The main events in the coming week will be the interest rate decisions by Federal Reserve on Wednesday and the ECB on Thursday. Both are widely expected to raise rates. However, market expectations for the trajectory of the U.S. Fed Funds rate is a 25-basis-point hike at the May meeting, a pause, and rate cuts later in the year. By contrast the ECB is expected to continue hiking.
On the other hand, the ECB path is more hawkish and its rate hike cycle does not appear to be complete. The governing council is reportedly split between a 25-basis point and a 50-basis point hike at the May meeting. ECB board member Isabel Schnabel told Politico in an interview that underlying inflation, which filters out volatile food and energy prices, shows very strong momentum and it was not clear that it would peak “very soon”. Belgium’s central bank head and ECB setting governing council member Pierre Wunsch told the Financial Times in an interview: “We are waiting for wage growth and core inflation to go down, along with headline inflation, before we can arrive at the point where we can pause.”
The Fed hates to surprise markets. A 25-basis-point rate hike is a virtual certainty. Unless it doesn’t plan to pause increases after the May meeting, it will signal its intention next week, subject to the usual caveats about data dependency. The challenge for investors is how to position themselves should the Fed pause.
Due for a pause
A pause should be no surprise. This has been the fastest and steepest rate hike cycle, ever. As monetary policy operates with a lag, it makes sense to pause tightening in order to measure its effects, now that monetary tightening is no longer accommodative.
Numerous signs are appearing that the Fed is tightening into a slowdown. Bespoke Investment Group pointed out that U.S. leading indicators have declined for 12 straight months.
Cyclical indicators, such as the copper/gold and base metals/gold ratios, and risk appetite indicators like the relative performance of global consumer discretionary to global consumer staple stocks, are signaling a risk-off environment.
The New York Fed’s yield curve-based recession model is also pointing to a hard landing ahead.
What happens next?
What happens next? I studied the capital market reaction when the Fed stopped raising rates. There have been nine distinct episodes since 1980 when the Fed stopped raising rates. Here are how the different markets responded to the final rate hike. The charts show the median and the maximum and minimum rates of return for different asset classes after each of the final rate hikes, with the starting point indexed at 100 in the case of stock market indices, and at zero in the case of yields and yield spreads.
The S&P 500 showed considerable variation in returns over the study period, but the median market response (solid dark line) shows that the index was flat to down about two months after the initial Fed decision, followed by gains afterwards. However, there was a distinct difference between the cases when the Fed stopped raising rates when the yield curve was inverted and when it was not. With the caveat that we are looking at a small sample size, S&P 500 returns when the yield curve was normally inverted (red line) underperformed the median and instances when the yield curve was upward sloping (blue line).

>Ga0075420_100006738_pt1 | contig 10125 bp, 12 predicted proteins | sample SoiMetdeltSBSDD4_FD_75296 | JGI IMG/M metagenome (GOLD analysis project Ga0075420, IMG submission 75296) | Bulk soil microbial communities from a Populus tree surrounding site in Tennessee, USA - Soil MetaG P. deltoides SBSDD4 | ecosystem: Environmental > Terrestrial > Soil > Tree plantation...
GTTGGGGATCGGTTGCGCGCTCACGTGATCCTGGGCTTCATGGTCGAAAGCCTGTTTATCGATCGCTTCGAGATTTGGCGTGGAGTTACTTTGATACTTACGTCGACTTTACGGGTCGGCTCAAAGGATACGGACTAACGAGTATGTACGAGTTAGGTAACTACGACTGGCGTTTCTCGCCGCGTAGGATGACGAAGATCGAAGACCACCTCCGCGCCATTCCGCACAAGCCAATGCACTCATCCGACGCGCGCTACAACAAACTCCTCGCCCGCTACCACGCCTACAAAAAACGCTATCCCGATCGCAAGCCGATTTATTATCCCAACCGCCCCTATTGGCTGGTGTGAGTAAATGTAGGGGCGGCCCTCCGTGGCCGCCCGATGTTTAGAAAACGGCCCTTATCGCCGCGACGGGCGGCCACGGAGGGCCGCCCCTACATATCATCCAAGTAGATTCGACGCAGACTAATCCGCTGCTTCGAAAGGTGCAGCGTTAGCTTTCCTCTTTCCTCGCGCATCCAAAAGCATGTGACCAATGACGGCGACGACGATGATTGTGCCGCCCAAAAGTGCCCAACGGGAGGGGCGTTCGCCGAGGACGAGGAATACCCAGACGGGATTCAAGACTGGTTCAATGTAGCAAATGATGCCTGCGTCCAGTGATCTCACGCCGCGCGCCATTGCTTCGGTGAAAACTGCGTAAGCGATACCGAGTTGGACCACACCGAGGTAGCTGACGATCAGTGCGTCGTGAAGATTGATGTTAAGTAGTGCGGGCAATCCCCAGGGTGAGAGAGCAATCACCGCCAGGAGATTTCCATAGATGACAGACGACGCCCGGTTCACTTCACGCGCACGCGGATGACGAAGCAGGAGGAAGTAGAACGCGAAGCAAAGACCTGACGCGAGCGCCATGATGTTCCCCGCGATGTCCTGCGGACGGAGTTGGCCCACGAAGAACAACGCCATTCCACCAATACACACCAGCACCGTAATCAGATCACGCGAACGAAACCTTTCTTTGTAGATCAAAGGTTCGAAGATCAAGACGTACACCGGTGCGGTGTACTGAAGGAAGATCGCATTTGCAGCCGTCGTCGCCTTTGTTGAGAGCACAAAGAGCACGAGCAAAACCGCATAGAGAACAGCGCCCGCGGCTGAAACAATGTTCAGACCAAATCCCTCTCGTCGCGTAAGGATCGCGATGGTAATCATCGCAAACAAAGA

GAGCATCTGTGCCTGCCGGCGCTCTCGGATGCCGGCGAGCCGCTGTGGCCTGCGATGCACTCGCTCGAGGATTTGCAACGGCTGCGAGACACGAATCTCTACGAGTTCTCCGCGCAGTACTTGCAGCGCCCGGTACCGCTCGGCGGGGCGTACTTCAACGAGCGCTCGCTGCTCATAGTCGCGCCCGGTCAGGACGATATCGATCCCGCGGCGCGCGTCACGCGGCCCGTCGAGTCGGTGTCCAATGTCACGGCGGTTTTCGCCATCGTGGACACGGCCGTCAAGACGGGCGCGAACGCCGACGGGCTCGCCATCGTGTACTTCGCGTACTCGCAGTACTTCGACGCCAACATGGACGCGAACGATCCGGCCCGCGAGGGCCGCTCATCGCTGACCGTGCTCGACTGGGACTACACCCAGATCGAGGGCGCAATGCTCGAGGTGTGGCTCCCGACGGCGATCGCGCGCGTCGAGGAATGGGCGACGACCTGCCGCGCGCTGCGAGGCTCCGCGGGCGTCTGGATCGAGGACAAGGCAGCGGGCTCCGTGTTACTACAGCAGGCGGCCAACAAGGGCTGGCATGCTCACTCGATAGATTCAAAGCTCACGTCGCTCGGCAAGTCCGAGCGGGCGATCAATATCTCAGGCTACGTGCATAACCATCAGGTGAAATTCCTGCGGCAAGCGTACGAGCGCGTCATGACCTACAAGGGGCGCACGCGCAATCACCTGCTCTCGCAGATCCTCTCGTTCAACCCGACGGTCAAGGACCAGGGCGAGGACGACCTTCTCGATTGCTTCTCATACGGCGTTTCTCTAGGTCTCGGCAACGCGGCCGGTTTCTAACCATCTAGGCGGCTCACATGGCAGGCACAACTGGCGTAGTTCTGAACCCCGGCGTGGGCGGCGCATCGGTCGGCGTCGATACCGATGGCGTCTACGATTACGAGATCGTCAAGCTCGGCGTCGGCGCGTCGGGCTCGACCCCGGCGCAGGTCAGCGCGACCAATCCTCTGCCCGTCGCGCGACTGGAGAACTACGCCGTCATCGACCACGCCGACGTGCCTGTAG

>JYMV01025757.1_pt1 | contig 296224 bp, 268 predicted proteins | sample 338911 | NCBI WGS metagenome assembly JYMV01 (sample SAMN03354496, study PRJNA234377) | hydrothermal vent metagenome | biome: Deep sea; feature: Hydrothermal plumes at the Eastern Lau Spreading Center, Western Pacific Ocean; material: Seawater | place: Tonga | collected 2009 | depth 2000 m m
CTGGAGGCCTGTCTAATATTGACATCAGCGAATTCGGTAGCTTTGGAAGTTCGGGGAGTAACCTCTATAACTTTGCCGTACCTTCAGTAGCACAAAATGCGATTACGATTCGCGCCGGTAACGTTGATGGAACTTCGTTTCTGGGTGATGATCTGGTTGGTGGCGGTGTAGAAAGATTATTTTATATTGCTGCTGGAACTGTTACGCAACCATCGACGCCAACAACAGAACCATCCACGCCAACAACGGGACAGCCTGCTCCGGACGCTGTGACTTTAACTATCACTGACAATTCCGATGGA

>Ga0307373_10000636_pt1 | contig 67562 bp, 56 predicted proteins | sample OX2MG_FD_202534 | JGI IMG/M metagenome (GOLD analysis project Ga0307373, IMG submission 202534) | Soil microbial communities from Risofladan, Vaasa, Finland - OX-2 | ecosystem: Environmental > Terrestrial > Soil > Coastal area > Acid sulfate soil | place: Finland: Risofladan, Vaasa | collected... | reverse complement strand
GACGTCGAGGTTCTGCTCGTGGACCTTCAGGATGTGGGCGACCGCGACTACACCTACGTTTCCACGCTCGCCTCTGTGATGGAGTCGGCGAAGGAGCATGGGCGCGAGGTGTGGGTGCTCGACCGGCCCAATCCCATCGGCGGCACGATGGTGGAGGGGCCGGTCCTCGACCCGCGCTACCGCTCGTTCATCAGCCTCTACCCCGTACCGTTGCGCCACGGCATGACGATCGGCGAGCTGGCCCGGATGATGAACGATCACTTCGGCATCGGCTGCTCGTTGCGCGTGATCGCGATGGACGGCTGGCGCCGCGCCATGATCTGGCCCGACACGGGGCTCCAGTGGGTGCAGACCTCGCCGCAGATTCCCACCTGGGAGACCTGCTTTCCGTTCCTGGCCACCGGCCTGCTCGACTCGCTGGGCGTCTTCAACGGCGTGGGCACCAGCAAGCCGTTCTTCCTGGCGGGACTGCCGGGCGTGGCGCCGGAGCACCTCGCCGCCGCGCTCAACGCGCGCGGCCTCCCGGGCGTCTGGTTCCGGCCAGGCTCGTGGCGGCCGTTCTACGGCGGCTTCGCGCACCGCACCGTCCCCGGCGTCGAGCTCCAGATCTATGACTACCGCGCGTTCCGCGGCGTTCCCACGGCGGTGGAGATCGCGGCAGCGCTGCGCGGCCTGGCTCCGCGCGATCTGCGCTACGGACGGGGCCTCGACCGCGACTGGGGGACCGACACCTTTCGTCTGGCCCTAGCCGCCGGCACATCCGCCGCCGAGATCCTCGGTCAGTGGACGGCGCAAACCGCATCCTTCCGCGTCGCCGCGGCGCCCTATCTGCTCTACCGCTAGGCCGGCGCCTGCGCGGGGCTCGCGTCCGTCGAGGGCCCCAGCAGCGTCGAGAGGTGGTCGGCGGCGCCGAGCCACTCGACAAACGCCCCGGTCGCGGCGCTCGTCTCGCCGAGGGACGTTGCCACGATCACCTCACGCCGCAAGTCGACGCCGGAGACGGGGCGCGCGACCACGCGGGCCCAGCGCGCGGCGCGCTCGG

By contrast, I found little difference between the response of the 10-year Treasury yield and yield curve regimes in our study. The median 10-year Treasury yield tended to edge up after the initial Fed decision, followed by a steady decline.
There were, however, two outliers that were partly omitted from the historical study as they may give readers the wrong impression of the maximum or minimum in the analysis. The first was the rate hike of December 1980.
This instance was unusual inasmuch as it occurred during the double-dip recession of 1980–1982 and during the tight money era of the Volcker Fed. The 10-year Treasury yield rose for much of the next 12 months. The period was excluded from the Treasury yield study but it was included in the S&P 500 study.
The second outlier was the final rate hike of September 1987, when the Fed raised rates multiple times on an inter-meeting basis to defend the USD. The rest, as they say, is history. This was excluded from the S&P 500 study as it may create an outsized expectation of downside equity risk.
The silver lining
In conclusion, the Fed appears to be tightening into a slowdown. If history is any guide, the S&P 500 is likely to exhibit subpar performance in the coming year, while 10-year Treasury yields decline and bond prices should see some gains.
The one silver lining to this apparent dire scenario is the world is unlikely to fall into a synchronized global recession. In particular, China is stimulating its economy. It already made an about-face away from its zero-COVID policy early this year, and the PBoC is pivoting toward a more stimulative monetary policy.
Fathom Consulting’s estimate of Chinese GDP is already on the rebound, and if earnings results from luxury goods producer LVMH is any guide, Chinese consumers are going on a spending spree.
I reiterate my view that equity investors should find better bargains outside the U.S. (see The market leaders hiding in plain sight). European equities have staged a relative breakout. Asian equities are consolidating sideways and investors should monitor them for signs of upside relative breakouts.